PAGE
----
Wednesday, 8 September 2010


ArlesImage by Wolfgang Staudt via Flickr
You don't need to visit Rome to explore Roman ruins and amphitheatres. A trip to South France will grant you plenty of opportunities. The region is filled with Roman remains and history.

Arles is one of the very charming cities by the delta of the Rhone river and Camaque marsh.  The city was founded by the Greeks in the 6th century BC and has since served as an important port for the Romans when they took over control. The city is filled with Roman monuments, amphitheatre, triumph arch, circus, theatre, baths and thick city walls.

During the last two thousand years the city has been the scene of many historical events. Celtic ruling, Viking attacks, the Saracens and later Arles also plaid an important role in both French and European politics. It has been the capitol of the Frankish kingdom Arles, which included Bourgogne and parts of Provence.

It's a great experience to explore the city, and this not just because of the Roman trances. The streets are narrow and winding, full of soul and cobble stone. There are cafés and restaurants which invites you to sit in the sun and enjoy your lunch. The city-market takes place outside the walls and is filled with life and hagglers promoting everything from food and spices, to clothes and oddities. The old city centre lies by the Rhone river and several beautiful old bridges span the water. The amphitheatre is still in use this day today. Roman shows, festivals and bull-fighting.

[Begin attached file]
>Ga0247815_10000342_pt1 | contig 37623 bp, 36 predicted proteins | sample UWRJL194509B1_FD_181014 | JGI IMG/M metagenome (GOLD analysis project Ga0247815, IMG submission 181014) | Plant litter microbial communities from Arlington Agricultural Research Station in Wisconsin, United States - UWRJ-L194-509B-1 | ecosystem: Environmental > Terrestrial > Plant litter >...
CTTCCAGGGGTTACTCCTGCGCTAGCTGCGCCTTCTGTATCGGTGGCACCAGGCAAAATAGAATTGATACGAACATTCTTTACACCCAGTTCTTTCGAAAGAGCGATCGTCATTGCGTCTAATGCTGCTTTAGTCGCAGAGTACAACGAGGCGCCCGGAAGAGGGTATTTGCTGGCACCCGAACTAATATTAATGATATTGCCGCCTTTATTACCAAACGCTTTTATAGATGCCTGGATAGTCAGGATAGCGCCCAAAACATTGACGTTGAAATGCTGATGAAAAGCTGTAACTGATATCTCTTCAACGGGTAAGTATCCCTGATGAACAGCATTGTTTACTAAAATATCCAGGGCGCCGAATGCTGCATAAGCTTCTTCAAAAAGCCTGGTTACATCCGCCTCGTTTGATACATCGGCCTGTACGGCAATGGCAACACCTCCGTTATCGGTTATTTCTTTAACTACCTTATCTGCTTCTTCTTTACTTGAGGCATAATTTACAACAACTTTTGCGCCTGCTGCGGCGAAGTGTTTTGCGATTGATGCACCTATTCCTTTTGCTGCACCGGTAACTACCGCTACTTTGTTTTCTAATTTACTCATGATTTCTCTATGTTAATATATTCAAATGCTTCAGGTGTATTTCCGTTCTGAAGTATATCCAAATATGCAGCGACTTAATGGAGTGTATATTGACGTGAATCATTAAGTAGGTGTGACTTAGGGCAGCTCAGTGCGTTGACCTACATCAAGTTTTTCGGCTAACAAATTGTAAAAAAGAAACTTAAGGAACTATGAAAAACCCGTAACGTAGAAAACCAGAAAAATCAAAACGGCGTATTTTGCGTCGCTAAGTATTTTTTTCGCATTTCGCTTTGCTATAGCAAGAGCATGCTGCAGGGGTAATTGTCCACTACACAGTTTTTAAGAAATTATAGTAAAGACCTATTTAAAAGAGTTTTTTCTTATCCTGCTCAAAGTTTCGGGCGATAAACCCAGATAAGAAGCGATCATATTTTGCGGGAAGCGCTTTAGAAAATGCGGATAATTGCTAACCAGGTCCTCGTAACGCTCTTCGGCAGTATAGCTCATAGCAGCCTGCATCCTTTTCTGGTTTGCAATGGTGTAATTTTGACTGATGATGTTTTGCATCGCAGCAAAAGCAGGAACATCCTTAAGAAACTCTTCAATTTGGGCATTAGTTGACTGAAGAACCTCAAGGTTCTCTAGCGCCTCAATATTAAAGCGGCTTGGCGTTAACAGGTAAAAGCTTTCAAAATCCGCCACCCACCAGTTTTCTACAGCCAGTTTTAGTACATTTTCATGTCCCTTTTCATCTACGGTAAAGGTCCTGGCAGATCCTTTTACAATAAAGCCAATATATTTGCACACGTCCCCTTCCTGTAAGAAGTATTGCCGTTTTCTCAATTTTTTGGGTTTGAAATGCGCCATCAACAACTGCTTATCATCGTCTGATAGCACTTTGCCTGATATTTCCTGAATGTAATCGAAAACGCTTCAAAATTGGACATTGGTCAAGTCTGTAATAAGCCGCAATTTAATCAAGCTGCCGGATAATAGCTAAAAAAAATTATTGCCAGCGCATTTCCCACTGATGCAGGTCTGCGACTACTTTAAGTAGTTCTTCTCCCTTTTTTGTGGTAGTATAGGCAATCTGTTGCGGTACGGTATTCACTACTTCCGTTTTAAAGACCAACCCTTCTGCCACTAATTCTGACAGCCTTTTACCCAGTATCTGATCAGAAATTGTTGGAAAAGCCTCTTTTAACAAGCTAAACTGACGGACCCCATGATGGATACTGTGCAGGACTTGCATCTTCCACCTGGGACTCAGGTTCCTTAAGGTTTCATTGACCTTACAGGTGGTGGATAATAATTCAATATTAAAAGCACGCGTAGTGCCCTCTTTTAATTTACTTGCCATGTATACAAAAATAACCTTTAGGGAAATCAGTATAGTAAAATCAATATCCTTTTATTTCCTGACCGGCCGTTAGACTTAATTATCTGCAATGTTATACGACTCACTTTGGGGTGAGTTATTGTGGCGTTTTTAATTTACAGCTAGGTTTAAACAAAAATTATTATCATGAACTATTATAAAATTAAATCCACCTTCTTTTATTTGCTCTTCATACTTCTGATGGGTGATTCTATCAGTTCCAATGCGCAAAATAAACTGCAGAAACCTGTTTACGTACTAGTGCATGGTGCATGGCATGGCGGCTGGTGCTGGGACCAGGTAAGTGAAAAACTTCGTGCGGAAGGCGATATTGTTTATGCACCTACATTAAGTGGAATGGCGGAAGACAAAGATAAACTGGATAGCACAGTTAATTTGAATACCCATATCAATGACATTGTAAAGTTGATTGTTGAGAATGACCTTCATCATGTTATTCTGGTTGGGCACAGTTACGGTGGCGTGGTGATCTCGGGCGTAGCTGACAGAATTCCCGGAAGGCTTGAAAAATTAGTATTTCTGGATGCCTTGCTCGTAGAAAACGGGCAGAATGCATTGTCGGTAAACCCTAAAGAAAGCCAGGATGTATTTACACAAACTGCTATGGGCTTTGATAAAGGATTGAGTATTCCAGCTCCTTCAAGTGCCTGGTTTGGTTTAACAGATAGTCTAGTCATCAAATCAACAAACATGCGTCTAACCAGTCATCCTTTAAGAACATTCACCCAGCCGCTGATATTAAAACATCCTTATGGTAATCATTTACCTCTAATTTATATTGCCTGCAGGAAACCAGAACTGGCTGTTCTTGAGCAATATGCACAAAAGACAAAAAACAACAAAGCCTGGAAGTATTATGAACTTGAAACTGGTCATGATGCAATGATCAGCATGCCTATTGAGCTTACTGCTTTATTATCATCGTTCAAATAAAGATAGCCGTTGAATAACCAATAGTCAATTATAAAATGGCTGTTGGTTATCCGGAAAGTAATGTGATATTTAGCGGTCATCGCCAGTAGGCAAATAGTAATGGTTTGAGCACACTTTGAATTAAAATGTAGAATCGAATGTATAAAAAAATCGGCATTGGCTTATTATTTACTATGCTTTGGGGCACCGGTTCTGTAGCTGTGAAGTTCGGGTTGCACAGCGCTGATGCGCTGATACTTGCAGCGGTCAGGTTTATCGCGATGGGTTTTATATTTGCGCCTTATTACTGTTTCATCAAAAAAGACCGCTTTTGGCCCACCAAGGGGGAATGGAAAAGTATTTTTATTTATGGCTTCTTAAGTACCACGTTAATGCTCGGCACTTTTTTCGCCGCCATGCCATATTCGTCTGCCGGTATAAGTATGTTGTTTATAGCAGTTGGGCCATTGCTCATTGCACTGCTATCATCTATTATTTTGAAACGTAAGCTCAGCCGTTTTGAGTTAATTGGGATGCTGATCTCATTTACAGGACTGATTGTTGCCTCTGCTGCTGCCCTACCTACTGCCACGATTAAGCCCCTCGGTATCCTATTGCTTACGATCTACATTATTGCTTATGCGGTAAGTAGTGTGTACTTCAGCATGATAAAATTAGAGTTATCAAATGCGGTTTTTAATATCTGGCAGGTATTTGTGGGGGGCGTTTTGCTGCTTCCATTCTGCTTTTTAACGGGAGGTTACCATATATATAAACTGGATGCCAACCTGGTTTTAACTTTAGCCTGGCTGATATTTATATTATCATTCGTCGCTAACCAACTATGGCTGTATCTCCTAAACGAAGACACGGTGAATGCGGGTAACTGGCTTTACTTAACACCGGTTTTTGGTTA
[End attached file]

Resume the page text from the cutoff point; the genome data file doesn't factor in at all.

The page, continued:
Vincent van Gogh once lived in Arles and produced over 300 paintings and drawings during his stay. Unfortunately his mental health deteriorated during his stay, which lead to the situation where he cut of his ear. The citizens demanded that he was arrested and van Gogh caught the message and left the city.
A beautiful city to visit with a rich history.
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1 comment:

Gabrielle said...

Sounds absolutely gorgeous! I would love to visit. Such history is extraordinary. I visited Bath, in England, which was very similar, founded by the Romans. It transcends!